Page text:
New advances are helping shape the future of sensor technology
- Sensor technology will continue to advance, which will encourage more industries to harness its potential in the future
- A recent study shows that contractors are fond of sensors and would like to implement this tech into their business
- Walmart opened a new store equipped with sensors to automate inventory management and make shopping more pleasant
- Data gathered by sensors could help improve therapy adjustment for patients suffering from Parkinson’s disease
With recent advances, we now have better access to numerous technologies that impact our lives in different ways. And with the advent of the IoT, sensors have become one of the most frequently used technologies. Thanks to their small size, sensors can fit anywhere, which is why more people are opting for sensor-embedded devices. Due to its convenience, this technology has found application in almost every industry. According to Allied Market Research, the global sensors market was worth $139 billion in 2017 and is expected to reach $287 billion by 2025.
Sectors such as construction, retail, and healthcare are already benefiting from this technology, and with further advances in the future, sensors are set to become an invaluable part of the digital world.
Contractors are fond of sensors, study reveals
Often regarded as one of the least digitised sectors today, the construction industry is wholeheartedly embracing sensors. A study conducted by Dodge Data & Analytics, IRMI, and Triax Technologies shows that as much as 75 per cent of contractors believe that IoT technology, including sensors and wearables, can help mitigate risks such as construction defects and property damage. The study gathered responses from 135 contractors, including 80 general contractors and construction managers and 55 trade contractors. Although the majority of construction professionals would like to implement sensors into their business operations, they’re facing difficulties due to a lack of resources. In fact, the same study reveals that 90 per cent of contractors don’t have a dedicated budget for innovative technologies.
Every contractor wants to have more control over their construction site, and smart sensors make this possible. The tech collects valuable data in real time and makes the site a lot safer for human workers. When construction companies realise the potential of sensors, their attitudes towards innovation will change, and they’ll be more than happy to embrace this technology.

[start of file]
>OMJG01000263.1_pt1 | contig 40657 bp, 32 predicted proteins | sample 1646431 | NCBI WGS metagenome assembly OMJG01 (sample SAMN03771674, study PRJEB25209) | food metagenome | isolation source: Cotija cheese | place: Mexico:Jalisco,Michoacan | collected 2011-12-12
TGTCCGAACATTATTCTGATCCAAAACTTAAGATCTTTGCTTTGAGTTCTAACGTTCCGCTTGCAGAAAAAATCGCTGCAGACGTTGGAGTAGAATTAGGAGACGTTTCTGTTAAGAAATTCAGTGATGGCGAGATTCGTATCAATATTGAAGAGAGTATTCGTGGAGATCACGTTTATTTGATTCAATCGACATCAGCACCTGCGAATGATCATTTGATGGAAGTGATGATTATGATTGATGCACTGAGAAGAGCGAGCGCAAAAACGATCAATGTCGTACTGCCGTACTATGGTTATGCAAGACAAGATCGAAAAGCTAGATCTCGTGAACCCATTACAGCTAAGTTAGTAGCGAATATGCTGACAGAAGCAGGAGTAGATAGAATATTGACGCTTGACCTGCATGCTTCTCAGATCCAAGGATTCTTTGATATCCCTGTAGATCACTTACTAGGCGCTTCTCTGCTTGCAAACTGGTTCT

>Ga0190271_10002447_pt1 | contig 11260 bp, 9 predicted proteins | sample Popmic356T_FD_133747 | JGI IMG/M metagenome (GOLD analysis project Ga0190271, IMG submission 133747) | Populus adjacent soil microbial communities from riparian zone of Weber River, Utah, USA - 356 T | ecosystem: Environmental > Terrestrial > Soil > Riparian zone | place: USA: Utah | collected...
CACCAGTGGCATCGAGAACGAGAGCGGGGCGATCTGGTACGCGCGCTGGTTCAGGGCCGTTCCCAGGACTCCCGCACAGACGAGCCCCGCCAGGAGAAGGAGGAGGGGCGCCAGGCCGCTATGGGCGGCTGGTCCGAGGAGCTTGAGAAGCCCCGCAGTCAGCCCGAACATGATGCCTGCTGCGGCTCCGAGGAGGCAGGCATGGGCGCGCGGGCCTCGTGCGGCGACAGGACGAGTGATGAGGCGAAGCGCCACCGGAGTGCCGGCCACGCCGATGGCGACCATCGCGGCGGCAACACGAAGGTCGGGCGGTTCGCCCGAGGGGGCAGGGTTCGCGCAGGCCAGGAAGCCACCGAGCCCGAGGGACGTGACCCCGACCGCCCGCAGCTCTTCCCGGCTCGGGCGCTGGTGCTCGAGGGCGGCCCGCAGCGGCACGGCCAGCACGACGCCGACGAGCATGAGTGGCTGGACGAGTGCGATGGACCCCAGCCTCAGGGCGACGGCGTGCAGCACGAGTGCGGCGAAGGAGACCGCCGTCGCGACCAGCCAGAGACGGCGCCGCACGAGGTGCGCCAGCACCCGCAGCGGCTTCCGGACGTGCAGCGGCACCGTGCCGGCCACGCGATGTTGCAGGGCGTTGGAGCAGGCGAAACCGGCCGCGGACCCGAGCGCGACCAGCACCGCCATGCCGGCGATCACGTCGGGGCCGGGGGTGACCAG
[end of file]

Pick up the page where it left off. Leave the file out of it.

Sensors simplify shelf-stocking at Walmart’s new store
Sensors are also creating benefits for today’s retailers. In April 2019, the US retailer Walmart unveiled a new store that will serve as a test ground for emerging technologies such as sensors and artificial intelligence (AI). The store, called Intelligent Retail Lab (IRL), is available to customers in the Walmart Neighborhood Market in New York. IRL is equipped with cameras and shelve sensors designed to track when shelves need to be restocked. The same tech will also detect if fruit is going bad and needs to be replaced with fresh produce. It will even spot spills and notify workers to add more shopping carts to the store when needed. Whenever the tech detects some of these issues, it will send an alert to workers’ smartphone. “We really like to think of this store as an artificial intelligence factory, a place where we are building these products, experiences, where we are testing and learning,” says Mike Hanrahan, the CEO of Walmart’s Intelligent Retail Lab.
IRL’s technology is similar to Amazon Go stores. But unlike Amazon Go, Walmart’s store is still equipped with traditional checkout stations. What’s more, Walmart’s new store of the future is larger and has a staff of more than 100 people.
A sensor-based assessment system could improve the lives of people with Parkinson’s disease
Sensor technology could play an important role in healthcare as well. For instance, according to a study published in the journal Medical Engineering & Physics, wearable sensors could help doctors better assess medication states in Parkinson’s patients, who are treated with levodopa. Levodopa is commonly used to treat motor impairment in patients suffering from this disease. But when used long-term, levodopa can lead to “troubling motor impairments that are attributed to frequent fluctuations in the ‘on’ and ‘off’ periods”. To overcome this issue, doctors need to adjust the patient’s treatment. But to provide the patient with the correct medication dosage and frequency, the doctor should know when the patient is experiencing the previously mentioned fluctuations. Such data is usually acquired from patients’ self-reports, which means the information can be biased.
This is where using a sensor-based assessment system is a better alternative. Motion sensors worn on patients’ wrists and ankles would detect their movement throughout the day. This solution would provide doctors with accurate information and help improve therapy adjustment for the patient.
What lies ahead for sensor technology?
Sensor technology is a growing market, and as it becomes more affordable and sophisticated, it could play a pivotal role in the growth of many industries. Though this technology has already changed how some industries operate, the future is even more exciting, and sensors could soon change the game in every sector.